Category Archives: Science History

#LGBTSTEMDay: Celebrating the diversity of science

By Shaun O’Boyle, founder of House of STEM

Today is the first International Day of LGBT+ People in Science, Technology, Engineering and Maths, celebrating and encouraging diversity in science.

We do better science when our teams are made up of diverse people, with different perspectives, skills, and ideas. To achieve that diversity, however, we must first remove the roadblocks that are causing some minorities to remain underrepresented in science.

These roadblocks can arise early. A recent study by the Institution of Engineering and Technology (IET) found that 29% of LGBT+ young people choose to avoid a career in STEM because they fear discrimination. We know from research published in Science Advances that those who do enrol in STEM courses are more likely to drop out.


Of those who do pursue a career in science, more than 40% are not ‘out’ to their colleagues, and this is having a negative impact on their career prospects. Remaining ‘in the closet’ also takes its toll on a person’s mental health, as they spend every single day monitoring, policing, and editing what they say and do. In the United States, one third of ‘out’ physicists have been told to stay in the closet to continue their career, and half of Trans physicists have experienced harassment in academia. We therefore need to work on the environments LGBT+ scientists work in, to make them more supportive and welcoming.

Take fieldwork, for example. For a scientist, field work can be dangerous—collecting samples near active volcanoes, gathering data in areas of conflict, risking insect-borne diseases while documenting species in the rainforest—and so we prepare as best we can to minimise those risks.

When an LGBT+ scientist is invited to do field work, we must first make sure it’s not to one of the 72 countries where it’s illegal to be LGBT+, or one of the eight where our identity carries the death penalty. Even in countries with no legal barriers, we must make sure that we are not going to a region with a high incidence of hate crime. These are complex risks to minimise. For example, we must make a choice about “coming out” to our colleagues—whether it is better to have their support, or if telling them risks us being accidentally outed on the trip.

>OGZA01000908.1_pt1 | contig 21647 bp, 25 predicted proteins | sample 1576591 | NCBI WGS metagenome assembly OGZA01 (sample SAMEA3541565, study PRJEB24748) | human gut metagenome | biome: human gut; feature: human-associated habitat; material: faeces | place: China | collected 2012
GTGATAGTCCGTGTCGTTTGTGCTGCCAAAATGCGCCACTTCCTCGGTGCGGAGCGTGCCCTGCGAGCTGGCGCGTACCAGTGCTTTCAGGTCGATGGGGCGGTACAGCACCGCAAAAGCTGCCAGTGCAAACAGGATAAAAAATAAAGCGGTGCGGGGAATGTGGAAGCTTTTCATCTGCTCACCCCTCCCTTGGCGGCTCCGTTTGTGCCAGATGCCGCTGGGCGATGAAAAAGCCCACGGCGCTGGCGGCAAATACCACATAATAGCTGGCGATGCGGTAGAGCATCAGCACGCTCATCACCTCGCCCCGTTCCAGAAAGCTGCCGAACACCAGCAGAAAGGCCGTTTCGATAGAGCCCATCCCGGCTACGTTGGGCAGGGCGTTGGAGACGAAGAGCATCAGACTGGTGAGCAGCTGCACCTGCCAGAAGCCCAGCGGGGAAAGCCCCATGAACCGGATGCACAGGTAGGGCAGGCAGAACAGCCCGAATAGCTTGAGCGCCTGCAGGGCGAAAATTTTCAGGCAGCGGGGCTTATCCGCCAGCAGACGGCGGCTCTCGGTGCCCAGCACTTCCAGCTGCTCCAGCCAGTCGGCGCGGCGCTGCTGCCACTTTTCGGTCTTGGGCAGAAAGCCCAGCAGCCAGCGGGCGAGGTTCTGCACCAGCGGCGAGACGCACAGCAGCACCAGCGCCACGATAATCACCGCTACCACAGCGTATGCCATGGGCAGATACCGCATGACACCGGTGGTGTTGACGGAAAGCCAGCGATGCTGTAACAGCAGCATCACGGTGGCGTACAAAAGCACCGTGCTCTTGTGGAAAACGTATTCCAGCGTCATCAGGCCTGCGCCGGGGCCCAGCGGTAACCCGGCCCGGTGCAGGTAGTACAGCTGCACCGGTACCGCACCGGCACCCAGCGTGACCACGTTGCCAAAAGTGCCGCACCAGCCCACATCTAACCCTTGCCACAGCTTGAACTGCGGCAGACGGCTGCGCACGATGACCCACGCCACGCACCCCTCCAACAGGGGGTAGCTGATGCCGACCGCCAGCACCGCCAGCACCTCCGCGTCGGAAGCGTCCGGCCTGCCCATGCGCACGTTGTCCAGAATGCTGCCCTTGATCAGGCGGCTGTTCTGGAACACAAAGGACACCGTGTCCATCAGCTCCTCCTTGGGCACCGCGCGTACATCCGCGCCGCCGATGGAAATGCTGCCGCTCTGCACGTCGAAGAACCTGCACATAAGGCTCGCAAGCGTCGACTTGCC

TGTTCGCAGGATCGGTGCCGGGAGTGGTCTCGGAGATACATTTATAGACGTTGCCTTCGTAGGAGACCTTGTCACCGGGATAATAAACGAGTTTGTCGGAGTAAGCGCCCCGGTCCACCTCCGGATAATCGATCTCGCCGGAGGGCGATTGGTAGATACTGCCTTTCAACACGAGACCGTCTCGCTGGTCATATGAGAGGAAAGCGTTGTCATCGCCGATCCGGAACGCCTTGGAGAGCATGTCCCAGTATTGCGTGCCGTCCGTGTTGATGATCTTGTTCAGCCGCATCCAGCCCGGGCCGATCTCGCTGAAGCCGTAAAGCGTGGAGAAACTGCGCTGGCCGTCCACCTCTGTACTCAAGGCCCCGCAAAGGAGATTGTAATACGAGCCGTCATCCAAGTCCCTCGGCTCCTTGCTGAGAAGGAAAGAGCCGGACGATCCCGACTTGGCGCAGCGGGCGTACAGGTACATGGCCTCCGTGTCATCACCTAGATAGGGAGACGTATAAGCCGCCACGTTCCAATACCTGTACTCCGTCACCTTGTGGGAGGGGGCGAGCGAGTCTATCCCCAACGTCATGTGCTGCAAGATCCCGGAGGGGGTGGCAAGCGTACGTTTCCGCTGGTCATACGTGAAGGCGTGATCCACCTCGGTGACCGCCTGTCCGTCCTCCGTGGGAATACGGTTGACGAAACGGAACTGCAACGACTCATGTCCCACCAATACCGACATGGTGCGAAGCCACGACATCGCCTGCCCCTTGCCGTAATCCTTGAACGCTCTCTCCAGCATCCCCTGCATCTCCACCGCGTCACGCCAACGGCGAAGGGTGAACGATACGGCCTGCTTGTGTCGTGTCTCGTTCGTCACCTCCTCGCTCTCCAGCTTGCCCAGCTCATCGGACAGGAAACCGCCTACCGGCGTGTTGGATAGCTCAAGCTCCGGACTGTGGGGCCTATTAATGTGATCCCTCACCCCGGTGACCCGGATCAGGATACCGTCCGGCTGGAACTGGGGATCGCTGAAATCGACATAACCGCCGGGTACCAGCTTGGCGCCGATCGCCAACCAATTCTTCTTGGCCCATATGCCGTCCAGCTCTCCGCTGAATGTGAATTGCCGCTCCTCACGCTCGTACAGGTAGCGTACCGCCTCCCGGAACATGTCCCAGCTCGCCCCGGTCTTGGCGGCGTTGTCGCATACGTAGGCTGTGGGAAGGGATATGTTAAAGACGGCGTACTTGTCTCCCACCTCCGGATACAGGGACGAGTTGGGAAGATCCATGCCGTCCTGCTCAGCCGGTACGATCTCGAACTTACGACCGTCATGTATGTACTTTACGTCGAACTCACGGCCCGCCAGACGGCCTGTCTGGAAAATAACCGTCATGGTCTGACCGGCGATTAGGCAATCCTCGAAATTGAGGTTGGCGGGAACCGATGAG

LGBT+ scientists and our allies are working to ensure no one struggles to be themselves at work—whether it’s fieldwork or lab work, teaching or studying. Research initiatives such as Queer in STEM and the LGBT+ physical sciences climate survey are doing what scientists do best: gathering data. By having a clearer understanding of the experiences of LGBT+ scientists across different disciplines, we can develop supportive policies, and create more inclusive environments. Initiatives such as LGBTSTEM and 500 Queer Scientists are improving the visibility of LGBT+ scientists, helping to create role models for others in their fields.

Visibility is at the heart of a new initiative to amplify the voices of LGBT+ scientists around the world. Today is #LGBTSTEMDay, the first ever International Day of LGBT+ People in Science, Technology, Engineering and Maths. The initiative is being led by an international collaboration between four groups—Pride in STEM, House of STEM, InterEngineering, and Out in STEM—and supported by more than 40 organisations, including CERN, EMBL, Wellcome, and The Physiological Society.

#LGBTSTEMDay will see live events and get-togethers happen at physical locations from Brazil to Scotland, Toronto to Switzerland. Primarily, however, it will be an online campaign, and an opportunity to highlight the powerful work already being done by people, groups and organisations all around the world to advance the inclusion of LGBT+ people in STEM. We hope you’ll join us in celebrating the diversity of science.